University scores well on widening access

Rhys Harper
Writer

A recent report published by the Scottish Funding Council has found an increase in the number of students from deprived backgrounds entering into higher education.

In a reversal of the slight decline over recent years, the intake proportion of entrants from lower socioeconomic backgrounds has risen by 0.5% on average across Scotland.

The report assessed data from all Scottish higher education institutions.They found that 29.4% of new students in 2012/13 came from among the 40% most deprived areas in Scotland, an increase from 2010/11 when the proportion stood at 28.9%. At Glasgow University, 11% of new students were found to have come from among the 20% most deprived areas in Scotland, higher than at the University of St Andrews or Edinburgh University, whose figures in the same grouping were found to be as low as 3.3% and 4.9% respectively.

Rachel Sandison, Director of the Recruitment and International Office at Glasgow University, told the Glasgow Guardian: “The University of Glasgow has always put considerable effort into recruiting students who have academic ability and talent, regardless of their family background, social or economic circumstance. These latest results are testament to this work.”

Sandison elaborated on the University’s access schemes: “We work with schools across Scotland to engage with pupils at an early stage to help raise aspirations, showcase university options and prepare them for entry and success. We also support adults wishing to return to education.”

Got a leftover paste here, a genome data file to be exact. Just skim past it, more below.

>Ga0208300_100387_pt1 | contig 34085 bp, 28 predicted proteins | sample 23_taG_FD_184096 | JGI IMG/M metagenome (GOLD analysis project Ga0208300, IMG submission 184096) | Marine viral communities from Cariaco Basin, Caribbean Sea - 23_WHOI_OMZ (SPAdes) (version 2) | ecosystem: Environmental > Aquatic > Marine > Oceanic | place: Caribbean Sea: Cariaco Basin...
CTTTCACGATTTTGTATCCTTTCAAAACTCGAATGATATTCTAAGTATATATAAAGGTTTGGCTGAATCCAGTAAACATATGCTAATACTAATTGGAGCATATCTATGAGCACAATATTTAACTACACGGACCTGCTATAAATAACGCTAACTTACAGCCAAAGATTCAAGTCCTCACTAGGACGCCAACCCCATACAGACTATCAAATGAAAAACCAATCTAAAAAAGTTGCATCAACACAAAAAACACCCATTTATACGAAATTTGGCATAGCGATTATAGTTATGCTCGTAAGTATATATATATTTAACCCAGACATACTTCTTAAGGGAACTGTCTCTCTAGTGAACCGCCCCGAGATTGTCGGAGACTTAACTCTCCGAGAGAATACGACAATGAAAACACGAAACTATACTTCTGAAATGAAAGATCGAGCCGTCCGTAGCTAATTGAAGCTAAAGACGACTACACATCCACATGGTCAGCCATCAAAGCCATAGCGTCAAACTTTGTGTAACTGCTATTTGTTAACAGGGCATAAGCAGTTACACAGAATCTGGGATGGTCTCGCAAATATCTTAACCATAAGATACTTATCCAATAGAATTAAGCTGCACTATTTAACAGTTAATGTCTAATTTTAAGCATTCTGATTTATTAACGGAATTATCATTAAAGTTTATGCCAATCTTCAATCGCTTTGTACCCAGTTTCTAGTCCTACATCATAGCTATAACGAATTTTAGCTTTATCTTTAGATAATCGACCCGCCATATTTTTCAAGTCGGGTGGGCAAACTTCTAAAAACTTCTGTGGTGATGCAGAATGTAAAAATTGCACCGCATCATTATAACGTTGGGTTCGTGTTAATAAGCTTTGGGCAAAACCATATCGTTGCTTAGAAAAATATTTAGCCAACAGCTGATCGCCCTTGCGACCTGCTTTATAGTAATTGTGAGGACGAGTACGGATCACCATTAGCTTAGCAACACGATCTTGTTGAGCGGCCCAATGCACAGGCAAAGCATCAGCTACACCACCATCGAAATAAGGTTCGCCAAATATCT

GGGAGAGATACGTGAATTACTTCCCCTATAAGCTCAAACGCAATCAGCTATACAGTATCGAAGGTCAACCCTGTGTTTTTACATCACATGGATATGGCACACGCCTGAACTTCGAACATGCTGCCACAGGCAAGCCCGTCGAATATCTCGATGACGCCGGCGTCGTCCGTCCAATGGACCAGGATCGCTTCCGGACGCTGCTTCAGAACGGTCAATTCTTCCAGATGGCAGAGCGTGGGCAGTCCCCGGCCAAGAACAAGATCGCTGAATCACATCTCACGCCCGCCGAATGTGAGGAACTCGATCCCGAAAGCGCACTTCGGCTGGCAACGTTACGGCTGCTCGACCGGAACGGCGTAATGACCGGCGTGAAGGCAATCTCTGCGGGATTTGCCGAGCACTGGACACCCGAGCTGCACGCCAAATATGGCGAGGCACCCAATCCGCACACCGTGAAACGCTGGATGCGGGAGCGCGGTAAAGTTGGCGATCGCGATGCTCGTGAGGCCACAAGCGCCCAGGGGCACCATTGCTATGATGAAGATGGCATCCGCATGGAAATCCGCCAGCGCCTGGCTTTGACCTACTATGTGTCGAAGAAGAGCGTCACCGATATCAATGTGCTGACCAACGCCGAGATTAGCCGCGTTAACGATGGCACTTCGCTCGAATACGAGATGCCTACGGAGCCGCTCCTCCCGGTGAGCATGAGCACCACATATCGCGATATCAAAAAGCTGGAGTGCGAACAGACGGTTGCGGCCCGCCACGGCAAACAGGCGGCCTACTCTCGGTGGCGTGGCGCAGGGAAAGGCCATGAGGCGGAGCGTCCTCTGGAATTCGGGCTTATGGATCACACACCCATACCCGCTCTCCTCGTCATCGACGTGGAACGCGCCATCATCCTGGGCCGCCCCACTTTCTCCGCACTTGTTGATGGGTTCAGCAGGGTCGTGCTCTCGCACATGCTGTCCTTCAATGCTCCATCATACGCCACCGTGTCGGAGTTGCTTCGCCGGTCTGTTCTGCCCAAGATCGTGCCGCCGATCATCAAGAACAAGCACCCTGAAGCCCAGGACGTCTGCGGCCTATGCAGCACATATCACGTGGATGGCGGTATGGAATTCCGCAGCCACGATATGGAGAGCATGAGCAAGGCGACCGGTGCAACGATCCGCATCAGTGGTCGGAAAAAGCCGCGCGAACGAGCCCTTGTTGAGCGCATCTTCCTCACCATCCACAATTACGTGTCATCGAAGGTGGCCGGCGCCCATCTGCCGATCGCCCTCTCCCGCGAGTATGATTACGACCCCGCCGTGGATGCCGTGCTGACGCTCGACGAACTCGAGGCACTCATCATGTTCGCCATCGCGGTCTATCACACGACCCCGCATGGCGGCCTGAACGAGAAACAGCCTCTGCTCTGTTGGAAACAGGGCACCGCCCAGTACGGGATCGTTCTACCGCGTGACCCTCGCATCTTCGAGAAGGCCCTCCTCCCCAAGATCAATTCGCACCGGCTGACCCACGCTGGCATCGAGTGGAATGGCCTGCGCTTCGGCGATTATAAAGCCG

She added: “Over the past few years the University has dramatically increased the number of undergraduate students from the most deprived areas of Scotland, reaching 28% of our total Scottish intake in 2014. This work is increasing with significant investment in developing in-school, on-campus and online activity to engage with a larger number of pupils from an earlier age, for entry into both general and a wider range of professional degrees.”

“Glasgow is proof that you can be a world-leading university in the top 100 and still support the success of students who have the talent and ambition irrespective of their background or circumstance.”

Liam King  SRC VP Student Support “It’s great news that universities in Scotland are taking on more talented students regardless of their backgrounds. The SRC works closely with the university when it comes to widening access and the SRC thinks that with organisational improvements and better use of resources the University could lead the sector in widening access to potential students from all backgrounds